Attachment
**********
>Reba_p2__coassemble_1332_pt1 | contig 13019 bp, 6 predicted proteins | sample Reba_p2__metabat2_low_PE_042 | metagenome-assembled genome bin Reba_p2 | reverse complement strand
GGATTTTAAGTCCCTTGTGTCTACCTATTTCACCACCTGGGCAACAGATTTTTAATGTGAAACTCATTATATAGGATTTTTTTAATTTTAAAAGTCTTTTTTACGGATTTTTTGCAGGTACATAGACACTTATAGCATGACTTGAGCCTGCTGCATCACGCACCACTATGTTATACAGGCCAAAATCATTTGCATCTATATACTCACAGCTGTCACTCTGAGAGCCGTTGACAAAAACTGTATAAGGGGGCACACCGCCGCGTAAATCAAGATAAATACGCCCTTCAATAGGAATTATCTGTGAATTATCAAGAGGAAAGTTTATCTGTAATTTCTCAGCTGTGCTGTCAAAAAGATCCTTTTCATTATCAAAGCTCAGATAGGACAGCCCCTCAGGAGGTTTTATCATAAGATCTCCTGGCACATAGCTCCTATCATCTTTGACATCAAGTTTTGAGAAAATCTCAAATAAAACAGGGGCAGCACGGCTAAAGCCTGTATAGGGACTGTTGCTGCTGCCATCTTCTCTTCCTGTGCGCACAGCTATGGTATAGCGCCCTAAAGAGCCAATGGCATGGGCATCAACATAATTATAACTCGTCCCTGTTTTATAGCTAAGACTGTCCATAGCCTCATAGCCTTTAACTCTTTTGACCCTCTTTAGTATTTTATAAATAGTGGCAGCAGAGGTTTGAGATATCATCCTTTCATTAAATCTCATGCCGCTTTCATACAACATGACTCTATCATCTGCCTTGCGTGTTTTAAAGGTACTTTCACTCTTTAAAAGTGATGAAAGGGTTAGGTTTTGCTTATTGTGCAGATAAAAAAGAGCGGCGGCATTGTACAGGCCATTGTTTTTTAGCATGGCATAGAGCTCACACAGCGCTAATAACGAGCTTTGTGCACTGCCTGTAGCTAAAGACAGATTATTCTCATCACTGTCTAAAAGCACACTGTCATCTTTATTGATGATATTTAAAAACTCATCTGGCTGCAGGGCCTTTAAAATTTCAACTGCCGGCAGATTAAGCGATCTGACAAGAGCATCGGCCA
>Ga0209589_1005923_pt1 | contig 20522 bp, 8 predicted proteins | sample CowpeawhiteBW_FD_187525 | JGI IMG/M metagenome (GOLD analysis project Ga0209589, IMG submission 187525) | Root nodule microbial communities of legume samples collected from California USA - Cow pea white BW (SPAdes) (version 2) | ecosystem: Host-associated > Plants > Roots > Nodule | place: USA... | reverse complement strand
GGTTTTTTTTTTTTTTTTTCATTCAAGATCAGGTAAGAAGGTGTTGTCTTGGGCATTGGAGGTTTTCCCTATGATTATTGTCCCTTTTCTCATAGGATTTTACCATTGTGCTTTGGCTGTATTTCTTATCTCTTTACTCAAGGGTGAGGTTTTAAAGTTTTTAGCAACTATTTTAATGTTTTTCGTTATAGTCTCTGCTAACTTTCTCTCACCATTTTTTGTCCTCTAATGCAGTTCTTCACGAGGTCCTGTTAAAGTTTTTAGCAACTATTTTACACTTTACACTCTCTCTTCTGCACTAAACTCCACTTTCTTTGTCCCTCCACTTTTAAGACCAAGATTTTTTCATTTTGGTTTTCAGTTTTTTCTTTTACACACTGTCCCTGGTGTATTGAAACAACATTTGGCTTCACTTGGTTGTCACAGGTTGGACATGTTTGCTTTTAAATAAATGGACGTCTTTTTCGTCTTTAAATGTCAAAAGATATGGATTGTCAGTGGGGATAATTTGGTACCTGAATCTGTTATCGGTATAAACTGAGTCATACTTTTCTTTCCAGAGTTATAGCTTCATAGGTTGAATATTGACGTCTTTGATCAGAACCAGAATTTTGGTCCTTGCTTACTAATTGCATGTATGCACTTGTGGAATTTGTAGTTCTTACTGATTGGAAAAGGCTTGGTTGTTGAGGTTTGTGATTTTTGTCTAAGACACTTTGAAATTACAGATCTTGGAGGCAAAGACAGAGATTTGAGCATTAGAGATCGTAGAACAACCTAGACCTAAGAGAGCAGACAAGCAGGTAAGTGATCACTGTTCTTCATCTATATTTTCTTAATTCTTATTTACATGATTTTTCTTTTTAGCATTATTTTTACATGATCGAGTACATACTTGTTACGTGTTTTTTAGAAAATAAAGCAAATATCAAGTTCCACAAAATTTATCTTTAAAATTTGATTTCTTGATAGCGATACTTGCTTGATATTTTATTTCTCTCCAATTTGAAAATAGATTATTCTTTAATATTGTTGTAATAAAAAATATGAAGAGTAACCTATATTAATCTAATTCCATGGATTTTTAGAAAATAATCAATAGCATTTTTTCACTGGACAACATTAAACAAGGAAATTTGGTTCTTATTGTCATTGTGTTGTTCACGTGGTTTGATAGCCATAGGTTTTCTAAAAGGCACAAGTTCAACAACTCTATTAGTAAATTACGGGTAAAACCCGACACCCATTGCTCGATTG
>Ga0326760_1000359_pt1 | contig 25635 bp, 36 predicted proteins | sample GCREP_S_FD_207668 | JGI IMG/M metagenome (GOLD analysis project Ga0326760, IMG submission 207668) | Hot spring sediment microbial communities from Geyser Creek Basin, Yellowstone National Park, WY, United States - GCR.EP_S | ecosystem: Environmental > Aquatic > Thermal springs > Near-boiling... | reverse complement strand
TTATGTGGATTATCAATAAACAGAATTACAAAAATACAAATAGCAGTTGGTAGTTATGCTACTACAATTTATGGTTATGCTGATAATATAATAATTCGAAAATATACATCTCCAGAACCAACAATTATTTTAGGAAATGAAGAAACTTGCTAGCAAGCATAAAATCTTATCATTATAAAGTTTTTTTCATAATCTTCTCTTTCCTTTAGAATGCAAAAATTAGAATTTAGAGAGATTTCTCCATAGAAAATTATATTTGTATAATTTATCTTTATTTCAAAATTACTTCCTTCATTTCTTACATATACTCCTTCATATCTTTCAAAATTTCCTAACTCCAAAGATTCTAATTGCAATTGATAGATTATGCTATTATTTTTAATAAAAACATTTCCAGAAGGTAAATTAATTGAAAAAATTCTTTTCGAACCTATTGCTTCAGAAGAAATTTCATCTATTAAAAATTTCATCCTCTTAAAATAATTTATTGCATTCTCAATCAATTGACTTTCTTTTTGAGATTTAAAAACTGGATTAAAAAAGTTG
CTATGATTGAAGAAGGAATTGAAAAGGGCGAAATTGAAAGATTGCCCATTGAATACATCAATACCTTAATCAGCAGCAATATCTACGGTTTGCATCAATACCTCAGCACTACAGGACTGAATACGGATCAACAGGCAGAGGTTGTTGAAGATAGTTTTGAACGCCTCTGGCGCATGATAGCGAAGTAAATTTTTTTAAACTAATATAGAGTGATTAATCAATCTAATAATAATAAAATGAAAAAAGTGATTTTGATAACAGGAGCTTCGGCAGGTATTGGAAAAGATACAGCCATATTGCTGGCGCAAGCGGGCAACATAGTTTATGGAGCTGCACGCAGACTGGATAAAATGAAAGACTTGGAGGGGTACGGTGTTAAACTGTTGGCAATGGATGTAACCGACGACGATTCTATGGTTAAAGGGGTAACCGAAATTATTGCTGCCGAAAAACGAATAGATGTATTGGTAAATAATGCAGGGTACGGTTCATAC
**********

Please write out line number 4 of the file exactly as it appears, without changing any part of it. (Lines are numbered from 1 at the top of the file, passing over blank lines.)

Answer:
GGTTTTTTTTTTTTTTTTTCATTCAAGATCAGGTAAGAAGGTGTTGTCTTGGGCATTGGAGGTTTTCCCTATGATTATTGTCCCTTTTCTCATAGGATTTTACCATTGTGCTTTGGCTGTATTTCTTATCTCTTTACTCAAGGGTGAGGTTTTAAAGTTTTTAGCAACTATTTTAATGTTTTTCGTTATAGTCTCTGCTAACTTTCTCTCACCATTTTTTGTCCTCTAATGCAGTTCTTCACGAGGTCCTGTTAAAGTTTTTAGCAACTATTTTACACTTTACACTCTCTCTTCTGCACTAAACTCCACTTTCTTTGTCCCTCCACTTTTAAGACCAAGATTTTTTCATTTTGGTTTTCAGTTTTTTCTTTTACACACTGTCCCTGGTGTATTGAAACAACATTTGGCTTCACTTGGTTGTCACAGGTTGGACATGTTTGCTTTTAAATAAATGGACGTCTTTTTCGTCTTTAAATGTCAAAAGATATGGATTGTCAGTGGGGATAATTTGGTACCTGAATCTGTTATCGGTATAAACTGAGTCATACTTTTCTTTCCAGAGTTATAGCTTCATAGGTTGAATATTGACGTCTTTGATCAGAACCAGAATTTTGGTCCTTGCTTACTAATTGCATGTATGCACTTGTGGAATTTGTAGTTCTTACTGATTGGAAAAGGCTTGGTTGTTGAGGTTTGTGATTTTTGTCTAAGACACTTTGAAATTACAGATCTTGGAGGCAAAGACAGAGATTTGAGCATTAGAGATCGTAGAACAACCTAGACCTAAGAGAGCAGACAAGCAGGTAAGTGATCACTGTTCTTCATCTATATTTTCTTAATTCTTATTTACATGATTTTTCTTTTTAGCATTATTTTTACATGATCGAGTACATACTTGTTACGTGTTTTTTAGAAAATAAAGCAAATATCAAGTTCCACAAAATTTATCTTTAAAATTTGATTTCTTGATAGCGATACTTGCTTGATATTTTATTTCTCTCCAATTTGAAAATAGATTATTCTTTAATATTGTTGTAATAAAAAATATGAAGAGTAACCTATATTAATCTAATTCCATGGATTTTTAGAAAATAATCAATAGCATTTTTTCACTGGACAACATTAAACAAGGAAATTTGGTTCTTATTGTCATTGTGTTGTTCACGTGGTTTGATAGCCATAGGTTTTCTAAAAGGCACAAGTTCAACAACTCTATTAGTAAATTACGGGTAAAACCCGACACCCATTGCTCGATTG